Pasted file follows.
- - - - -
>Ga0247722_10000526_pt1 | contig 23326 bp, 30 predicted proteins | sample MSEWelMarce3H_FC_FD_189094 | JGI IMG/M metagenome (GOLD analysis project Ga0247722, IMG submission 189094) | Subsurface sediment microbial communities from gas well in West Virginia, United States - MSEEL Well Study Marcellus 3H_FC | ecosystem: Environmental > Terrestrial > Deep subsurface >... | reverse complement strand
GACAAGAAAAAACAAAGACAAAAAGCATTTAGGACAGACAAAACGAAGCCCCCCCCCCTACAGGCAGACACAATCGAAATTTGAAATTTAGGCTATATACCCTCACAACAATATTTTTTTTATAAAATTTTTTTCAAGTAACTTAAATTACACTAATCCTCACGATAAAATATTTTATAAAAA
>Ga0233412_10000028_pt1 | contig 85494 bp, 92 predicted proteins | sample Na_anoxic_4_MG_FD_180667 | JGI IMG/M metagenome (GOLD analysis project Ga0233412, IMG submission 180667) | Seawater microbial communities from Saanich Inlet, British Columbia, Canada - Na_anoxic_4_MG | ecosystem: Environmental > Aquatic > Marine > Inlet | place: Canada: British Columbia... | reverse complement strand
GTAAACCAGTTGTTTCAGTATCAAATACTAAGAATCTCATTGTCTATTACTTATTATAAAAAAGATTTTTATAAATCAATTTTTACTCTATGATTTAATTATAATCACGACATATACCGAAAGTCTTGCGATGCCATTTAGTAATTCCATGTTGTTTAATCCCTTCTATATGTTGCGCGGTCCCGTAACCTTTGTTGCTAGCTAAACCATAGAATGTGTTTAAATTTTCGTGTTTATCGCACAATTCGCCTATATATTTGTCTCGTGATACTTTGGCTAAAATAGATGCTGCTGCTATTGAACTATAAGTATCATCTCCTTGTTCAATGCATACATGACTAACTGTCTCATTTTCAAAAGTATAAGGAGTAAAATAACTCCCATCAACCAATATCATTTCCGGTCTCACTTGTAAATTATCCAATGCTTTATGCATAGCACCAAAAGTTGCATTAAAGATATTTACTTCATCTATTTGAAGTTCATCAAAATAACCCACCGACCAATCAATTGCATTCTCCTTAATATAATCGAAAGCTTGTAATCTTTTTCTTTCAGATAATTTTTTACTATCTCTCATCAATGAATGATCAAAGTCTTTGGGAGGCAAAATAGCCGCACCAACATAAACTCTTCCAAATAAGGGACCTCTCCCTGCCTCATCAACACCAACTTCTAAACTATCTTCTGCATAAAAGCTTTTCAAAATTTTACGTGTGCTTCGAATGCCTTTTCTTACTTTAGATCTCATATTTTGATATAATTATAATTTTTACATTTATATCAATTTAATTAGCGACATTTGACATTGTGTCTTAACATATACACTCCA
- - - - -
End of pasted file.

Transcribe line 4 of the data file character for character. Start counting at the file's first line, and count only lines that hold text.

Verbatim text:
GTAAACCAGTTGTTTCAGTATCAAATACTAAGAATCTCATTGTCTATTACTTATTATAAAAAAGATTTTTATAAATCAATTTTTACTCTATGATTTAATTATAATCACGACATATACCGAAAGTCTTGCGATGCCATTTAGTAATTCCATGTTGTTTAATCCCTTCTATATGTTGCGCGGTCCCGTAACCTTTGTTGCTAGCTAAACCATAGAATGTGTTTAAATTTTCGTGTTTATCGCACAATTCGCCTATATATTTGTCTCGTGATACTTTGGCTAAAATAGATGCTGCTGCTATTGAACTATAAGTATCATCTCCTTGTTCAATGCATACATGACTAACTGTCTCATTTTCAAAAGTATAAGGAGTAAAATAACTCCCATCAACCAATATCATTTCCGGTCTCACTTGTAAATTATCCAATGCTTTATGCATAGCACCAAAAGTTGCATTAAAGATATTTACTTCATCTATTTGAAGTTCATCAAAATAACCCACCGACCAATCAATTGCATTCTCCTTAATATAATCGAAAGCTTGTAATCTTTTTCTTTCAGATAATTTTTTACTATCTCTCATCAATGAATGATCAAAGTCTTTGGGAGGCAAAATAGCCGCACCAACATAAACTCTTCCAAATAAGGGACCTCTCCCTGCCTCATCAACACCAACTTCTAAACTATCTTCTGCATAAAAGCTTTTCAAAATTTTACGTGTGCTTCGAATGCCTTTTCTTACTTTAGATCTCATATTTTGATATAATTATAATTTTTACATTTATATCAATTTAATTAGCGACATTTGACATTGTGTCTTAACATATACACTCCA